On top of the heat, areas of southern coastal New England were warned about unhealthy air quality due to high levels of smog. 

By the weekend, most of New England will cool off, but the Mid-Atlantic is expected to stay "hot and miserable" through early next week, Kines said. 

In parts of the Midwest and in Oklahoma, Kansas and Texas, the heat will also linger, he added.
The combined heat and humidity could spike the heat index or "real feel" of the warmth to 115 degrees through Saturday.

By early Thursday afternoon in New York City, the thermometer hit 91 but it felt more like 112, according to

According to the Weather Channel, these searing temperatures in the Big Apple are rare: Central Park has only registered 57 days of triple-digit heat since 1870. The city of Rochester, N.Y., was bracing for its first day of heat of more than 100 degrees since 1953, the Weather Channel said.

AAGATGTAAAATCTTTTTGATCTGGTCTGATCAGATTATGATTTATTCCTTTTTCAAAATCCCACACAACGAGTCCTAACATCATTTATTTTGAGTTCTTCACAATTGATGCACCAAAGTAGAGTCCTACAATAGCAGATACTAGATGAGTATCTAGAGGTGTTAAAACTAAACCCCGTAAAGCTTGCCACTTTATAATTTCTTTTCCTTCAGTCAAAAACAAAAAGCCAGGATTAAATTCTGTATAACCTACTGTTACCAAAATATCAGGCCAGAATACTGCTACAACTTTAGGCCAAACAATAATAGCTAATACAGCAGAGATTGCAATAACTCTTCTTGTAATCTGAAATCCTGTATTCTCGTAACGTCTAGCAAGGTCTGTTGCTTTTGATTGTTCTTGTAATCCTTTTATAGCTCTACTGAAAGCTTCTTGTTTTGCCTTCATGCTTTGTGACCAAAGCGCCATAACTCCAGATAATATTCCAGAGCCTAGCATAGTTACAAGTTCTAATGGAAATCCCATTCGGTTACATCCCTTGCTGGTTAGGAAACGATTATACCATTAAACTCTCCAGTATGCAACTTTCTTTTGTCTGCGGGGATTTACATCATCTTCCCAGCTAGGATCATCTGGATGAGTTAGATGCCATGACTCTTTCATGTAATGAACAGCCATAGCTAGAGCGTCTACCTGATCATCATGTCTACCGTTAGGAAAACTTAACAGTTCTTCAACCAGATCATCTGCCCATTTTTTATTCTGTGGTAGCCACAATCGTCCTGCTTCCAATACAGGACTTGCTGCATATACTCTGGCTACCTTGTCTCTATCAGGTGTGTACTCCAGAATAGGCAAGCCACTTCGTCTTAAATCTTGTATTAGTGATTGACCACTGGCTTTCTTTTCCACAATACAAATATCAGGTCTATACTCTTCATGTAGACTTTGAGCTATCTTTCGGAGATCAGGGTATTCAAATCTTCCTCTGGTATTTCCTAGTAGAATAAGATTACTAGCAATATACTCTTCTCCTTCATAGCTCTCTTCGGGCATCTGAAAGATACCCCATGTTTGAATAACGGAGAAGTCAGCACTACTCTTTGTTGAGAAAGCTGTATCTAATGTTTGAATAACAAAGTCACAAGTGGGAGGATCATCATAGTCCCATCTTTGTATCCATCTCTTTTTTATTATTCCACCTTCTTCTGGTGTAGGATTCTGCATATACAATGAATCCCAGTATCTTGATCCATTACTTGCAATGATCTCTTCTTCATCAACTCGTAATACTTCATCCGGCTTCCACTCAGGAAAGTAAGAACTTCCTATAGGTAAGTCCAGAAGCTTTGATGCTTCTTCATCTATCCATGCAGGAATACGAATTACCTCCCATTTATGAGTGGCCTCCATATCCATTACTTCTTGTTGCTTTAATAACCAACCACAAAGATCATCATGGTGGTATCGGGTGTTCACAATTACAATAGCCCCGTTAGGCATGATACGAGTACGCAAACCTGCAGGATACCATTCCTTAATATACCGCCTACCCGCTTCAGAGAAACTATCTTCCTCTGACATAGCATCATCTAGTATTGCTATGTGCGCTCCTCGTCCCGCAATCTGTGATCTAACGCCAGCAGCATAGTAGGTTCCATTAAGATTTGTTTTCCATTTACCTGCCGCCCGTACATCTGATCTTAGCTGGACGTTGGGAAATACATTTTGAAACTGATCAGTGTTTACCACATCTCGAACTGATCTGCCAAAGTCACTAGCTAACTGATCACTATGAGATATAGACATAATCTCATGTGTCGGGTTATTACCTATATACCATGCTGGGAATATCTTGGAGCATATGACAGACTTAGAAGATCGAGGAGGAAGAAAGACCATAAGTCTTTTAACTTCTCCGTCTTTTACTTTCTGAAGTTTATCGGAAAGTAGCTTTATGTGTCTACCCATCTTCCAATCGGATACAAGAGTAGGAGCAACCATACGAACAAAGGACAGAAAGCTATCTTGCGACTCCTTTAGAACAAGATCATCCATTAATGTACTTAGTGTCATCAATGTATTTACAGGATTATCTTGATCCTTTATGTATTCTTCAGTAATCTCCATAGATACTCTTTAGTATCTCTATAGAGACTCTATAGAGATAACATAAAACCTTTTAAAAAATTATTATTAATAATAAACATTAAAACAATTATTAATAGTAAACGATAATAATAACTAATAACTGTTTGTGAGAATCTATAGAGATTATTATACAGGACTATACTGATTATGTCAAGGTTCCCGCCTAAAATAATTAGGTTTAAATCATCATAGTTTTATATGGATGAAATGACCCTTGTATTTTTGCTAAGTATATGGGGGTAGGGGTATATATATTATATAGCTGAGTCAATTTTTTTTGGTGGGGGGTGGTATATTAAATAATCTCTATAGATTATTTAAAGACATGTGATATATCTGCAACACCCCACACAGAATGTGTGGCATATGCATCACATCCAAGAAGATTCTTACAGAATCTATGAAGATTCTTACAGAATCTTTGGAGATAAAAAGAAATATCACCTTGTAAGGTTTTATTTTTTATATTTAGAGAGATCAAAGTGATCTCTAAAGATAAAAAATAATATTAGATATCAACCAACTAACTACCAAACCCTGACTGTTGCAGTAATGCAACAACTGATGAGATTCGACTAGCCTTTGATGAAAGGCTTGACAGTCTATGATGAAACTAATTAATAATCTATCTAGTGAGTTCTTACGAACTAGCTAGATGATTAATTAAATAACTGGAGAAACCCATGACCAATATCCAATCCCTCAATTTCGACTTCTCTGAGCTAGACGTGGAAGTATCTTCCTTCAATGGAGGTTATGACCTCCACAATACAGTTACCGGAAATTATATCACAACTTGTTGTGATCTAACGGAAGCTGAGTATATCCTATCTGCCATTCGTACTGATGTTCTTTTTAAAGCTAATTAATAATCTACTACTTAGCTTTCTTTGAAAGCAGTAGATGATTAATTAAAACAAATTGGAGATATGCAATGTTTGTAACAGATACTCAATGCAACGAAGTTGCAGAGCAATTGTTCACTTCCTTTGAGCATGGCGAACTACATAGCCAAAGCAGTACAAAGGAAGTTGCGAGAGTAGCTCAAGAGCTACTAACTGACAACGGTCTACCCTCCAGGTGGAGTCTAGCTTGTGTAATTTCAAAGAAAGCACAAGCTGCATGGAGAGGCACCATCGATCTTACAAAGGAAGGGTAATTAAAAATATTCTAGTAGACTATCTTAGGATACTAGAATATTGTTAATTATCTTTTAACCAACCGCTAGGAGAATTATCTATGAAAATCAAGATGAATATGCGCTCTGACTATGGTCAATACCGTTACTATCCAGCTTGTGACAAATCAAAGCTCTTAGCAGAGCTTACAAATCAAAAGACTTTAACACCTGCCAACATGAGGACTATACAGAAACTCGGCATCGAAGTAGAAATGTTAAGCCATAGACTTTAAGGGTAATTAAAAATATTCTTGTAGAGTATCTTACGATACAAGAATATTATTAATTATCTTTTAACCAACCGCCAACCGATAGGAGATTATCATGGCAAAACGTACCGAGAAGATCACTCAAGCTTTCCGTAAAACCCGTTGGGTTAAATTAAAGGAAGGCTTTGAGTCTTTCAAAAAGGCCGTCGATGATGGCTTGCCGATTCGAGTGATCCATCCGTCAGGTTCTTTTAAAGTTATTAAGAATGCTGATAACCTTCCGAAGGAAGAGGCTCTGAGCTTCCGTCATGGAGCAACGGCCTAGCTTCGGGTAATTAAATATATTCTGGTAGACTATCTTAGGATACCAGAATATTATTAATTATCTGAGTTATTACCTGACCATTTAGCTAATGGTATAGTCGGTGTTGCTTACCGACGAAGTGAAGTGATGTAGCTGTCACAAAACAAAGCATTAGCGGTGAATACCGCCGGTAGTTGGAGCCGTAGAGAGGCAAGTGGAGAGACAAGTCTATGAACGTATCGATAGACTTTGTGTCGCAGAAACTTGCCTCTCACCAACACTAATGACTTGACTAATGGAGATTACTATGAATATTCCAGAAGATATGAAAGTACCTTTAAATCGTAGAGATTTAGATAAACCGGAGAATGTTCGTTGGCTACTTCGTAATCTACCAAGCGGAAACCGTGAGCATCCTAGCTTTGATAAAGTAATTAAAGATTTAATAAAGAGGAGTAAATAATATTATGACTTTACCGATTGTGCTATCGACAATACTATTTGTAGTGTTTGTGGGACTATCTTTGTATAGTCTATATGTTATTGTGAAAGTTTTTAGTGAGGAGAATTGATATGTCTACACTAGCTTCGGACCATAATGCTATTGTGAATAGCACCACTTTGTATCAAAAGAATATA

Other cities watching their local heat indexes rise into the triple digits because of the oppressive mix of high temperatures and humidity included — among others — Tulsa, St. Louis, Buffalo, and Washington, D.C.

In Chicago, where a five-day heat wave in 1995 killed hundreds, the city on Thursday endured a fifth consecutive day of abnormally high temperatures with the heat index hitting 110 in the early afternoon — and forecasters warned the heat wave could continue into the weekend.

Unhealthy smog levels triggered by the heat were reported in Chicago, where residents were asked by the Illinois Environmental Protection Agency to reduce polluting activities such as idling cars and mowing lawns.

Cattle 'starving'

In Oklahoma, where the heat has exacerbated a severe drought, Gov. Mary Fallin said she planned to ease commercial vehicle restrictions to speed delivery of hay and other feed to cattle whose grazing areas have been destroyed by the weather.

"We have cattle that are starving," Fallin told Reuters, "and we have certain areas of the state where we need to get the hay delivered to the farmers and the ranchers and the cattlemen."

With the promise of refreshing ocean breezes, Boston's whale-watching ships and high speed tourist boats sold out their trips by mid-morning on Thursday.

Cooling centers in Richmond, Va., and New York welcomed overheated residents and a truck labeled "Water Fountain on the Go" cruised Manhattan streets, offering to refill empty water bottles to keep residents hydrated.